revolved around the earth. Copernicus fully realized the implications of his heliocentric theory as it related to the authority of his beloved Church and foundation of his Catholic Christian faith. Therefore, his monumental work of a lifetime, De Revolutionibus Orbium Coelestium was not to be published at his request until the day he died on May 24, 1543.


Modern Poland's Homer

Awarded the Nobel Prize in Literature for his lifetime achievements as a Polish journalist and as a historical novelist, most notably Quo Vadis, Sienkiewicz was described by George Brandes as "The writer of greatest narrative talent among the living authors of Poland…" Brandes goes on to relate the following incident: "Passing through the side wing of the great Kremlin palace at Moscow, which contains the armoury (Orusheinaya Palata), we see, in the lower storey, twenty-two marble busts of Polish
kings and distinguished Poles; in the storey above, in the large round hall, the Polish throne, and, nearby, the crown worn by the last king of Poland, Stanislaus Augustus; and finally, in the adjoining room… sixty Polish banners, captured from 1831 to 1863, with Polish inscriptions, torn by
bullets, and to the right of these, on the floor, a beautifully made closed casket. In this casket is deposited the Constitution of the 3rd of May 1791… To be fought against, to be persecuted, to be treated as a criminal, when you are in the right, may be borne; but to see yourself treated as dead, to see your memories, your pride, your banner, your charter exhibited to the scorn of another as his possessions, as trinkets in a grave… to see with your own eyes…yet to go on living and believing in it — Yes, Poland, thou art the great symbol. The symbol of pinioned freedom, whose neck is trodden upon, symbol of those who lack any outlook, yet hope against all probability, in spite of all." This stirring narrative rings true in the heart of many who
have seen their country oppressed. Out of this national consciousness, Sienkiewicz wrote With Fire and Sword, The Deluge, Fire in the Steppe, The Teutonic Knights, and On the Field of Glory, all of which helped Poles scattered throughout the world as well as in the still-partitioned lands of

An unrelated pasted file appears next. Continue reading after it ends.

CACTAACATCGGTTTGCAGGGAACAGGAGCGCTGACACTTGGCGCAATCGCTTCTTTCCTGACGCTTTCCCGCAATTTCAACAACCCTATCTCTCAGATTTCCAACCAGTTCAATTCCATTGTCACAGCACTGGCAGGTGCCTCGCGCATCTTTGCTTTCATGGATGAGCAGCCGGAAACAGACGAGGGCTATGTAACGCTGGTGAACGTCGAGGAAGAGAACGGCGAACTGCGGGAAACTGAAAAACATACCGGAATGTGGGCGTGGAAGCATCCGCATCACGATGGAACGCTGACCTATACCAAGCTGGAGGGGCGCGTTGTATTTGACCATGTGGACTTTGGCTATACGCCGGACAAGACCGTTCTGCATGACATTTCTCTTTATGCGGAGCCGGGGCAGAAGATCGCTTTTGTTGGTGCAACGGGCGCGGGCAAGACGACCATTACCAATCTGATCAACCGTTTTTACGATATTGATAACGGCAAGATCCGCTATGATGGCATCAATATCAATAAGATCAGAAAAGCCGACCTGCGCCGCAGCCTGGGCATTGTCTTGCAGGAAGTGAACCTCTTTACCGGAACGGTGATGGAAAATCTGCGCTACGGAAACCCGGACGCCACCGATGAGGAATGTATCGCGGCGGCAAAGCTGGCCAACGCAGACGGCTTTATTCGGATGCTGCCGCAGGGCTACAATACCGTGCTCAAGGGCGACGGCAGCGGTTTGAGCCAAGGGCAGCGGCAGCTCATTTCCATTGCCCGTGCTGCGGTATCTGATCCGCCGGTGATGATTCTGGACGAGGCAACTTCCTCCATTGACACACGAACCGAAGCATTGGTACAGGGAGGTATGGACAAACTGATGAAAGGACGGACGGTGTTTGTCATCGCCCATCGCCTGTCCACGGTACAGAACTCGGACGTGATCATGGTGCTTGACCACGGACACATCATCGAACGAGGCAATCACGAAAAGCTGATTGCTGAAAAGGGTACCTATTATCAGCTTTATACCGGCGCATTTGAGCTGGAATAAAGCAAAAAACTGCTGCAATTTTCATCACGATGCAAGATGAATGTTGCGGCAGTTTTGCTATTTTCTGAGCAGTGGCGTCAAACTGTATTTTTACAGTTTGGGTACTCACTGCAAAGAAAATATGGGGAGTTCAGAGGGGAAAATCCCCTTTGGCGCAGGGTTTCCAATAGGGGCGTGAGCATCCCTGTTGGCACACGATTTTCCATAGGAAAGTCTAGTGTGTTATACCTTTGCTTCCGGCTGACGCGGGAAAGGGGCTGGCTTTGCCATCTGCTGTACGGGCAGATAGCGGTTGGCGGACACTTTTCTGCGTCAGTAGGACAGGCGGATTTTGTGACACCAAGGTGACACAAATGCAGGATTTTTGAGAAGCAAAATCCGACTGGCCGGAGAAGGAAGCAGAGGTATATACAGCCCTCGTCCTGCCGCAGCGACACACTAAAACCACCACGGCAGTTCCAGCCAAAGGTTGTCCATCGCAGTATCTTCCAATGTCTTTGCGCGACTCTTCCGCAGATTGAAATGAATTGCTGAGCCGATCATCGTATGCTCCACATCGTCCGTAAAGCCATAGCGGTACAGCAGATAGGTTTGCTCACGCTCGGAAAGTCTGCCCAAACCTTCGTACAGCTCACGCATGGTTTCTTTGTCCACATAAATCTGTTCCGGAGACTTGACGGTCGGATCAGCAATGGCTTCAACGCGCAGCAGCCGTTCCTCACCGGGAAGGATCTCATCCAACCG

what had been the Polish-Lithuanian Commonwealth, to recall and understand their national past and their polskość which three contiguous Empires had sought to suppress and eradicate forever. Upon receiving the Nobel Prize, Sienkiewicz remarked that receiving the award was a  momentous event for Poland: "She was pronounced dead, yet here is a proof that she lives on. She was pronounced defeated — and here is proof that
she is victorious."




King of Poland & Savior of Christian Europe in the Rout & Defeat of Ottoman Forces During the Turkish Siege of Vienna, Austria in 1683

Hailed as the savior of Western Europe from Ottoman armies that ravaged and destroyed lands throughout Europe, Sobieski is credited for halting the westward expansion of the Ottoman armies led by "Black Mustafa." In a losing battle against the horde that had devastated Eastern Europe, Sobieski led allied Austrian and Polish cavalry in a brilliant and decisive flanking counterattack so comprehensive in victory that the Ottoman army withdrew to Hungary, never to threaten Western Europe again.

As I write, the Duke of Lorraine's ensign has hurried in with letters… They request assistance urgently, for the enemy occupies the same ravelin with them, and is digging tunnels beneath the bulwark… Our own sappers can feel it as they dig their countermines. He adds that the Vizir has pushed almost his entire army into the siege trenches in preparation for some major action… Tomorrow, God willing, we will expect to hear Vienna's guns, and the day after that to drink the Danube's waters… Our Lord and God, Blessed of all the Ages, has brought unheard of victory and glory to our nation. All the guns, the whole camp, has fallen into our hands… Having covered the trenches, the fields, and the camp with corpses, the enemy now flees in confusion… The Vizir took such hurried flight that he only had time to escape with one horse, and in the clothes he wore… They left behind them a mass of innocent local Austrian people, particularly women… bodies of dead women lie in great numbers… Today I was in the city, which could have held out five more days, no more. Eyes have never seen such as the mines have done there… The Emperor's palace is completely ruined by shot.

John III Sobieski